PHILADELPHIA (OSV News) – A Philadelphia Catholic school community whose parish has historical ties to St. John Neumann is recovering after a March 21 fire devastated its building.
A three-alarm blaze broke out at Our Mother of Consolation Parish School in the city’s Chestnut Hill section just after 3:30 p.m., less than an hour after classes had been dismissed for the day.
A parent collecting her child had alerted school staff to the fire after seeing smoke coming from the roof, according to Sister of St. Joseph Christine Konopelski, pastoral associate for faith formation at OMC, speaking with local media.
Remaining staff and students were evacuated from the building. The fire was placed under control shortly before 5:30 p.m. and remains under investigation, Philadelphia Fire Commissioner Adam K. Thiel told local media.
One responding firefighter sustained minor injuries and was taken to the hospital for treatment.
OMC pastor Father John Fisher, an Oblate of St. Francis de Sales, told OSV News March 22 it was “a blessing to know we are not mourning the loss of life.”
He said that several agencies, including the Bureau of Alcohol, Tobacco, Firearms and Explosives, or ATF, were investigating the cause of the blaze.
Students have been temporarily shifted to a remote learning plan, as damage to the school has shuttered the building “for the remainder of the year,” Father Fisher and OMC school principal Patricia Sheetz said in a joint statement issued March 21.
Father Fisher and Sheetz also noted they are “working to identify potential locations in proximity to our parish where the children can begin attending class again in person,” having already received “many offers” for space usage, including from “local churches, elementary schools and (nearby) Chestnut Hill College.”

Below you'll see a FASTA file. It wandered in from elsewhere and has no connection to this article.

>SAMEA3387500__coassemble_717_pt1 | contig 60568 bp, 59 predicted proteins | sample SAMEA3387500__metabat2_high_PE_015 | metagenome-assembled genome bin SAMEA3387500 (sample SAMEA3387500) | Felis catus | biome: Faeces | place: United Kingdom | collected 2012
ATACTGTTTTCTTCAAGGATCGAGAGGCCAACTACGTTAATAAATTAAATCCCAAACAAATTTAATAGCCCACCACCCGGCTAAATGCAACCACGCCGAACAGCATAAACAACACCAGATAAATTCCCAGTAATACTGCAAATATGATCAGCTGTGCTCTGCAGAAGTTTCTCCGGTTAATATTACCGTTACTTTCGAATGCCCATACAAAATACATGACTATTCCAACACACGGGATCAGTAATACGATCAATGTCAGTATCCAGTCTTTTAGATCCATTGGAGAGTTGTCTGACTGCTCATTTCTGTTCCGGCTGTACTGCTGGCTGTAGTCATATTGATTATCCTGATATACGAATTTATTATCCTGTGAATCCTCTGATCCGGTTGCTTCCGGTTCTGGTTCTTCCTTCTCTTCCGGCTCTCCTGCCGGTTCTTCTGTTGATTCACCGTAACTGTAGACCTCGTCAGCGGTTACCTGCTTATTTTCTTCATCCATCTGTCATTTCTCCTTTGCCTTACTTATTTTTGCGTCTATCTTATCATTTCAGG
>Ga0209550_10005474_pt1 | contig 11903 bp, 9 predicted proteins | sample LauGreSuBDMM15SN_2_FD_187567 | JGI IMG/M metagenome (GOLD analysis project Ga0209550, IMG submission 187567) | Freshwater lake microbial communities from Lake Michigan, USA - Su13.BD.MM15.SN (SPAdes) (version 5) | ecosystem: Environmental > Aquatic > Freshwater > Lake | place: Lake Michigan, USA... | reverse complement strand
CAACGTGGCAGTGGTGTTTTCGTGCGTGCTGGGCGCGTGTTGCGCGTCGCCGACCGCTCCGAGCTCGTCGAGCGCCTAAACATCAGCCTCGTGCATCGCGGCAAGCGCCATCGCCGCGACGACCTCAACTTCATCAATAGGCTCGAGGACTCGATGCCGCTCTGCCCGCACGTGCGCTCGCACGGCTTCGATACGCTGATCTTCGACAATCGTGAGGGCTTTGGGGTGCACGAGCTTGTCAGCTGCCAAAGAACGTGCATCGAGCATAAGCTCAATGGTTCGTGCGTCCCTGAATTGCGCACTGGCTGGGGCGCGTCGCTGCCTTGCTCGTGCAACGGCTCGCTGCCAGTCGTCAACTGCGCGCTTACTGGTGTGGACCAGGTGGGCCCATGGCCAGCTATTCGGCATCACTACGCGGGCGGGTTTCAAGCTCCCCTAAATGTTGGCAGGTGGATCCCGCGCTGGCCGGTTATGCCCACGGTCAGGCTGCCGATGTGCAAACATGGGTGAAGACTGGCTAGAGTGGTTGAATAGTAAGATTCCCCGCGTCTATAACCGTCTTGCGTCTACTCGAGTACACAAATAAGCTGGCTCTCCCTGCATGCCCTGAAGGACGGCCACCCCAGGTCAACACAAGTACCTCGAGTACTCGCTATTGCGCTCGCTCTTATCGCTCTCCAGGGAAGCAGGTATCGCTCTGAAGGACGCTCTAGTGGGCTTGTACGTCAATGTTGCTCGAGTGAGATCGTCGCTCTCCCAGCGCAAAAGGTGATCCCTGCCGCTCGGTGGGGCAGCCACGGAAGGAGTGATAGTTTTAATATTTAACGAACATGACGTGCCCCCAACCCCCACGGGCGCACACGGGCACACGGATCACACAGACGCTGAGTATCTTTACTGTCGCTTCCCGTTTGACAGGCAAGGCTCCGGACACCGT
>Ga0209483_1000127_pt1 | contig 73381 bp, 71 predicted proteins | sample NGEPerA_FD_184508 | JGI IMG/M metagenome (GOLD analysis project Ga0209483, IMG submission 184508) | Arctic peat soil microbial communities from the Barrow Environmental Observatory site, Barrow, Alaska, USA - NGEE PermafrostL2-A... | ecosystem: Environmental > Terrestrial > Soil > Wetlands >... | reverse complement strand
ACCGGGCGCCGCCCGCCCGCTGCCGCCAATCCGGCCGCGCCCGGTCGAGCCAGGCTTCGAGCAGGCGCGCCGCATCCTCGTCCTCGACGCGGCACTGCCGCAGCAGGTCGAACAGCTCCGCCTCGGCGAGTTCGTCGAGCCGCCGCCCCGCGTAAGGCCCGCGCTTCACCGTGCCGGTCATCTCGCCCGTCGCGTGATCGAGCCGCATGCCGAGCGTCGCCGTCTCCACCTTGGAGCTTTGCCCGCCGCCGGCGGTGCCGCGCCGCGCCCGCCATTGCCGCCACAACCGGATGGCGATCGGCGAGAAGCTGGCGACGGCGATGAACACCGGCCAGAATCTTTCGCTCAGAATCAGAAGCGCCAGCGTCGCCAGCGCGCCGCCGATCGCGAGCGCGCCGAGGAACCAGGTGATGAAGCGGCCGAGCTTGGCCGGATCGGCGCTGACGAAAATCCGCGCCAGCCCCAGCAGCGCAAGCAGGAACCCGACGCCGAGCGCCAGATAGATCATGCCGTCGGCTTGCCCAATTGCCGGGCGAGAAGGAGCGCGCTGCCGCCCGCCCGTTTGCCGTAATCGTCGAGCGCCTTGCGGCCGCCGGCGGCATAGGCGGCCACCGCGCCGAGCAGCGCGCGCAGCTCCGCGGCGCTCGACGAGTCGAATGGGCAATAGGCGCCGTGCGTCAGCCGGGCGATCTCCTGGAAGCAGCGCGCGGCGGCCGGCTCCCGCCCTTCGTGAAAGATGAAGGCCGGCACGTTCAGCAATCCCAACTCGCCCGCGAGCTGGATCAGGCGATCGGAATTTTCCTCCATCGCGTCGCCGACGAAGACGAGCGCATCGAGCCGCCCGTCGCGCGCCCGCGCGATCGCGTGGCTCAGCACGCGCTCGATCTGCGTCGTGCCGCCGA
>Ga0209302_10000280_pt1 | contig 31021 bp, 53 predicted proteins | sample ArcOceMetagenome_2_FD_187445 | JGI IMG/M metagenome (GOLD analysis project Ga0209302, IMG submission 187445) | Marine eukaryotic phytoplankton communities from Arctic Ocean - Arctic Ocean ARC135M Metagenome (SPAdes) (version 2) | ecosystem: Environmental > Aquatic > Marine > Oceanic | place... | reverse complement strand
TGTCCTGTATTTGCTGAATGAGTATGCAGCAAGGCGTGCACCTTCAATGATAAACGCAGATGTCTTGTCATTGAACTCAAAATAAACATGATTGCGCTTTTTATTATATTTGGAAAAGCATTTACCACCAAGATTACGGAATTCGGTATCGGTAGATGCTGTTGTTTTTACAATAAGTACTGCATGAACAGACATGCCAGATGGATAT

The two also said they have been “deluged” by support, with Philadelphia Archbishop Nelson J. Pérez, Auxiliary Bishop Timothy C. Senior and vicar general Msgr. Daniel Kutys expressing concern, along with several elected officials and OMC parishioners, parents and alumni.
Father Fisher told OSV News that the school was “more than an educational building. It was a home where kids felt loved, safe and embraced, and where their faith was nurtured.”
The school, which along with the parish buildings is listed on Philadelphia’s register of historic places, was first opened in 1862 in an old tenant house donated to the Sisters of Saint Joseph by philanthropist John Middleton, a Quaker who converted to Catholicism. In 1854, Middleton had petitioned St. John Neumann (1811-1860), then bishop of Philadelphia, to create the parish that became OMC, with Middleton largely funding the church’s construction.
Amid the loss, Father Fisher said several faculty had noticed signs of hope.
“We were standing on the sidewalk, and they said through the grade four classroom window they could see the cross still hanging on the wall,” he said. “And our Blessed Mother statue outside is still going strong.”